And welcome to this caring community. You’ve come to the right place; we’re glad you found us.
As others have said - don’t expect to fix this overnight - it takes a bit of time, but you will get there! Diabetes is a marathon, not a sprint. Plus, high BG, while bad, doesn’t generally do damage quickly - you can get things under control in time! You asked: [quote=“Missy14, post:9, topic:56809”]
Dose anyone have a good meal plan, exercise routine or free ebook that may help.
That opens a huge can of worms! EVERYONE has a favorite meal plan, exercise routine, etc. Plus there are LOTS of resources - some free, some for nominal cost - that you can use. As I said earlier, you will have to experiment to find out what works best for you - everyone is different. Know, though, that as carbs - all kinds of carbs - affect BG - so, for example, that oatmeal you had for breakfast, while “healthy” still contributes a lot of carbs, so explains why your BG rose after you ate it. To start, you probably have to limit your carbs to a minimum, then, when you see good results, experiment with specific foods to see how well and how much you can handle while maintaining good numbers most of the time. Of course, that doesn’t mean you can never have these things – you have to learn to plan carefully and “pick your battles” - like in everything else in life. Lately, I’ve gone to a lower carb (total around 50-70g/day) diet, with more protein and fat. You have to find what works for you…
It’s a learning experience - and one that you can accomplish in time.
Take a deep breath, it’s going to be OK. A couple of things you should know (from reading between the lines):
Metformin takes a while to work, you’re going to have to address your high BG by not eating (what you are probably used to eating); eating is not going to bring your BG down.
You can’t eat to bring your BG down. You can eat to bring it UP (which you obviously don’t want to do).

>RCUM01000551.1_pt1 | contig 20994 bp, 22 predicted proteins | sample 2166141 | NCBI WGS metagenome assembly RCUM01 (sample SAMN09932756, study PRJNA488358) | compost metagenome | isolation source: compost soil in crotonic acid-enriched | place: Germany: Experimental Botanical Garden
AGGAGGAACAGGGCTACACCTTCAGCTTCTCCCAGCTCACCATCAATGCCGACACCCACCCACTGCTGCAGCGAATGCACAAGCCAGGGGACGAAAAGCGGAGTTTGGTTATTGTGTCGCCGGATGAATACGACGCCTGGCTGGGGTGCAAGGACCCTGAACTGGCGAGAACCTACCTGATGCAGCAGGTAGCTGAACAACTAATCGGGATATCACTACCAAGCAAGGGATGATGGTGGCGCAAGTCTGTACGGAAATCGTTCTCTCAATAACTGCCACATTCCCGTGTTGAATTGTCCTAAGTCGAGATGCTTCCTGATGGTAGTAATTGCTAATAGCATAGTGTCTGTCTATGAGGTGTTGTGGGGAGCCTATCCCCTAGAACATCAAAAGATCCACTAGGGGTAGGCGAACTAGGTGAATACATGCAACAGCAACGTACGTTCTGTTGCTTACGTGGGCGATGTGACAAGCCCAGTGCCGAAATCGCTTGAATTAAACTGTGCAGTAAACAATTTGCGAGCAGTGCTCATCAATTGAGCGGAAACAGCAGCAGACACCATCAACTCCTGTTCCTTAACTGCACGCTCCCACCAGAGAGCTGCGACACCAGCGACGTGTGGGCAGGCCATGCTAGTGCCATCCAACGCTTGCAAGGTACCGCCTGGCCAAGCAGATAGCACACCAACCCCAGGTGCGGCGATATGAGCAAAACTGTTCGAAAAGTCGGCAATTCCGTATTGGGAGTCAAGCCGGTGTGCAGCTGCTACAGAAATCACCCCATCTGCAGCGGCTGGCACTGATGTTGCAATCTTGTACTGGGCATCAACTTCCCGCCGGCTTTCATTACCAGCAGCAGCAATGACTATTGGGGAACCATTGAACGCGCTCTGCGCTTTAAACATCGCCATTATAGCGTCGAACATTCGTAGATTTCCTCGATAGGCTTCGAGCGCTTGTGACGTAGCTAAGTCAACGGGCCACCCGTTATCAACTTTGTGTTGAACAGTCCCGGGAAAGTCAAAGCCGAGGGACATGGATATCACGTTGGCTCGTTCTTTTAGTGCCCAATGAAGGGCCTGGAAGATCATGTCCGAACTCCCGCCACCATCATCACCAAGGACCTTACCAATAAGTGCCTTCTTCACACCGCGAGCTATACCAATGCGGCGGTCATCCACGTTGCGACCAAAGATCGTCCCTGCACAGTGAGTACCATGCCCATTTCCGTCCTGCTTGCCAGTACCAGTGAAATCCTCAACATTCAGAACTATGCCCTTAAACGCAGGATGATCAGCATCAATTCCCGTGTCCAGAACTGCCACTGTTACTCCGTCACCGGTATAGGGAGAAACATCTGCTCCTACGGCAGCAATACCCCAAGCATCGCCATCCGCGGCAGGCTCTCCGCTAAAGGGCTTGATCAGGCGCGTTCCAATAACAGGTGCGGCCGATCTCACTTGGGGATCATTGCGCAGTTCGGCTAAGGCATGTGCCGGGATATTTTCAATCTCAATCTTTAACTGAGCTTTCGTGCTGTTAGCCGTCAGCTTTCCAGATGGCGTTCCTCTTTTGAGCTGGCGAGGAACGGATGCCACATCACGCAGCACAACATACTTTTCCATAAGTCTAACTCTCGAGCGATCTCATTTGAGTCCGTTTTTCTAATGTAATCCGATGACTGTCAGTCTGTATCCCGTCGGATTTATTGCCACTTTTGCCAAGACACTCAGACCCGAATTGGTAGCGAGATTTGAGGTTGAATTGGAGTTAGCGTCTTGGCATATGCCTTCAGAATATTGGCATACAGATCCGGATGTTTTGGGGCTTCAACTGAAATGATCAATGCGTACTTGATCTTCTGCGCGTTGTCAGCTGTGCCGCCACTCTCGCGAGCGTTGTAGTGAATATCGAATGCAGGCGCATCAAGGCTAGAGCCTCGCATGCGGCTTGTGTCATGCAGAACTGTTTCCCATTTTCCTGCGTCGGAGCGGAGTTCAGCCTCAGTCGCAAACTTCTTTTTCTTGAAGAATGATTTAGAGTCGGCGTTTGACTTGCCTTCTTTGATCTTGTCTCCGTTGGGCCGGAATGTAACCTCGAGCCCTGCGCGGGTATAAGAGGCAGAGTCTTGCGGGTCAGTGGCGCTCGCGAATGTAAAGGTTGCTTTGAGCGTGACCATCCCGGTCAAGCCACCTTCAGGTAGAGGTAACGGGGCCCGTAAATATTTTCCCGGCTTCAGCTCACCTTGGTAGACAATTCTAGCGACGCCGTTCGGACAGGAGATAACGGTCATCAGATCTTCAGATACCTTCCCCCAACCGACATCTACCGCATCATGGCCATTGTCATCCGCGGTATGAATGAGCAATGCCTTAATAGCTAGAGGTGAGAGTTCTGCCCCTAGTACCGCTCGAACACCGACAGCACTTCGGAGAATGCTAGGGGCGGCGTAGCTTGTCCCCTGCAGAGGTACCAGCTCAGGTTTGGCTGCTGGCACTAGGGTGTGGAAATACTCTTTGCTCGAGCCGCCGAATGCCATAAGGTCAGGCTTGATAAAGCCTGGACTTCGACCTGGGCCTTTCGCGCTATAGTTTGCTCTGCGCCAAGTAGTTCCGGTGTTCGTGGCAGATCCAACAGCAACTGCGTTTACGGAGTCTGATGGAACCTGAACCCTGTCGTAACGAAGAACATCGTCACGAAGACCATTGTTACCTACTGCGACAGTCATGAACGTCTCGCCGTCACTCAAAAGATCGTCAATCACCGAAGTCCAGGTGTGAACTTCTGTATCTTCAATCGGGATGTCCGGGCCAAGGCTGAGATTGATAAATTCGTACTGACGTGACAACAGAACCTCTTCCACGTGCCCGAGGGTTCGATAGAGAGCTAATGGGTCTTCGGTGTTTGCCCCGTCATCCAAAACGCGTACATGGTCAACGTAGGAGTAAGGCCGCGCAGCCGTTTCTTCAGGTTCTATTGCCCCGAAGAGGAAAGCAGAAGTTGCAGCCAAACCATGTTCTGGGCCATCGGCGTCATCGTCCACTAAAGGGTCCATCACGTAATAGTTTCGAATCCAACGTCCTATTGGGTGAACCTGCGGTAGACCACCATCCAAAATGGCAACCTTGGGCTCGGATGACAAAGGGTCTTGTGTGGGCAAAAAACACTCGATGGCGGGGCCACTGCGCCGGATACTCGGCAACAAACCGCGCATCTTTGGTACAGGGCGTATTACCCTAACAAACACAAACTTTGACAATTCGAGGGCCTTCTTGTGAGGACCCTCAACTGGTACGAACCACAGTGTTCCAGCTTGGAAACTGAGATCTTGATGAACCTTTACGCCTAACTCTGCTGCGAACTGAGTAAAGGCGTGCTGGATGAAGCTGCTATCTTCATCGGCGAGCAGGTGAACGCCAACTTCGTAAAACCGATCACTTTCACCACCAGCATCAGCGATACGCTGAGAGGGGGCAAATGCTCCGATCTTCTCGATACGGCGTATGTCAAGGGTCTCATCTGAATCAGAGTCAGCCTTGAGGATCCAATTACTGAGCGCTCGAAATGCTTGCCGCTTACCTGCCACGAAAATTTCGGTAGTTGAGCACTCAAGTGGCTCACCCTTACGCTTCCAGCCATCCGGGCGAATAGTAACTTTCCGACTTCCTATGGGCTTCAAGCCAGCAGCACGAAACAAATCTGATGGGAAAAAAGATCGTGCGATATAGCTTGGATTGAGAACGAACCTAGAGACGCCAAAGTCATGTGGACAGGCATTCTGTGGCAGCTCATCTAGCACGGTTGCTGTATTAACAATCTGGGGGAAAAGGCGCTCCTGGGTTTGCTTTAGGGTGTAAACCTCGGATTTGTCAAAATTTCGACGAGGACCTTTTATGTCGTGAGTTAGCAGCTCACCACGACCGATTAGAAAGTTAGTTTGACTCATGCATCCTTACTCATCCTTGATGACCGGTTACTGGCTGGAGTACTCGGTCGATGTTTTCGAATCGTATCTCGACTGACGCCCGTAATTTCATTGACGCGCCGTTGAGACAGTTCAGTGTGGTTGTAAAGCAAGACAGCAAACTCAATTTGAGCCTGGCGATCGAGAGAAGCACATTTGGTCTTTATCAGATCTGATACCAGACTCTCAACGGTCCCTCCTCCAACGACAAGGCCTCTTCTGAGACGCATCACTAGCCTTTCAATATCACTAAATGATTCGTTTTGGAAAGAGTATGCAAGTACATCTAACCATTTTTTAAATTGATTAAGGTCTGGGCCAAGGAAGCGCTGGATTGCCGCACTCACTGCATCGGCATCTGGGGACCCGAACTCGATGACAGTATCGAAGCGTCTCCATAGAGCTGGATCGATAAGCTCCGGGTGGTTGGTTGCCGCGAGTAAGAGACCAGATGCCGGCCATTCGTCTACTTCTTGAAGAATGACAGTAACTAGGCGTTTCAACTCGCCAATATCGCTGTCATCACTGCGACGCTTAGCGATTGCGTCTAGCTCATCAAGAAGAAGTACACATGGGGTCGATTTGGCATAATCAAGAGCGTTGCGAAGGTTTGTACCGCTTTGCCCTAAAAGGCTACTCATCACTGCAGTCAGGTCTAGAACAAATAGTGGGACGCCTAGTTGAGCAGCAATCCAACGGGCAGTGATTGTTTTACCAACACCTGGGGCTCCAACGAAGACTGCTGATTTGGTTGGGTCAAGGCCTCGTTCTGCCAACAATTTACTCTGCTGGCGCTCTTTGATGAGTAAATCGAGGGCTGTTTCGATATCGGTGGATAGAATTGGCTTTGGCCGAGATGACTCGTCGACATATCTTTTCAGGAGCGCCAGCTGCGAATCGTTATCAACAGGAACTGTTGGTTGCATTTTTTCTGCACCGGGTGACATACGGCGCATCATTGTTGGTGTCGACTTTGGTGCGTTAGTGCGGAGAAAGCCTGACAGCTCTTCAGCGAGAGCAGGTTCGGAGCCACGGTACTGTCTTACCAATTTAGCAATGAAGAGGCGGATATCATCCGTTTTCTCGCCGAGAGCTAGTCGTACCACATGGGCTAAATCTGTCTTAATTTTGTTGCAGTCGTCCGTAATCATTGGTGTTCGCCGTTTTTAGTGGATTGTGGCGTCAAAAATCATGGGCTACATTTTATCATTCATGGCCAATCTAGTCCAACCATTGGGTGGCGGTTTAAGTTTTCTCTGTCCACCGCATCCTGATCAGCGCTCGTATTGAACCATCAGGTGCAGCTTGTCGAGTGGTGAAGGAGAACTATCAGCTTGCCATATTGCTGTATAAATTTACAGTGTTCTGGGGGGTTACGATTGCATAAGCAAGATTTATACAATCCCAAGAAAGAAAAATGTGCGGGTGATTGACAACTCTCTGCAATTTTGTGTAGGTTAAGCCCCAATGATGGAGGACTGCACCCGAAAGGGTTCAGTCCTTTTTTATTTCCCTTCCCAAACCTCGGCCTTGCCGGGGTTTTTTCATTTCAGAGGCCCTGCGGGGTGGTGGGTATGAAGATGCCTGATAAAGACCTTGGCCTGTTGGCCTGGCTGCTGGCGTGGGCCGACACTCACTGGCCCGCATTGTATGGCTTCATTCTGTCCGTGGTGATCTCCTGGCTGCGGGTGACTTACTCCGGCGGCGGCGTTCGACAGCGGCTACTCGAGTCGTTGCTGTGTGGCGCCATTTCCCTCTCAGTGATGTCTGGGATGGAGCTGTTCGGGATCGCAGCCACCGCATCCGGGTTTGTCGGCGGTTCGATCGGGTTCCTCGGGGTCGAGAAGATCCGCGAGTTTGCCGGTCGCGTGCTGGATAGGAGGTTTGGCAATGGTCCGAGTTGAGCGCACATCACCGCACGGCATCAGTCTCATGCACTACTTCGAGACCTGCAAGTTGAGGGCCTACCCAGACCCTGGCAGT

“Diabetic Coma” is usually from having critically low BG (<10 mg/dL); very high BG (like 450+) can lead to what is called Diabetic Ketoacidosis if you also have low insulin (which, if you are Type 2, you probably do not have low insulin).
You can exercise (take a walk!) to bring your BG down some before the meds are going to work.
It’s perfectly OK to feel overwhelmed! I thought I was going to die on the spot when my doctor told me I had diabetes in May of this year. Baby on the way, new job, in debt, and now I have diabetes on top of all of it? And it’s turned out OK.
It takes a couple of weeks or months (or even years) to get into “normal” or healthy BG ranges for most diabetics. This is a chronic, long-term, progressive disease, but (unless you’re Type 1) it isn’t likely to kill you now. You have some time to figure things out.
If you’re prescribed Metformin, you are likely going to have to rely on diet and exercise to do the majority when managing your blood sugars. I’m on a high dose of Metformin, but I eat low-carb and exercise like a madman (5x week, 2 hours a day, very intensely). Metformin helps with something called “Dawn Phenomenon” (a rise in BG in the morning before waking), but the diet and exercise is what keeps me comfortably in the 70-120 mg/dL range 99% of the time.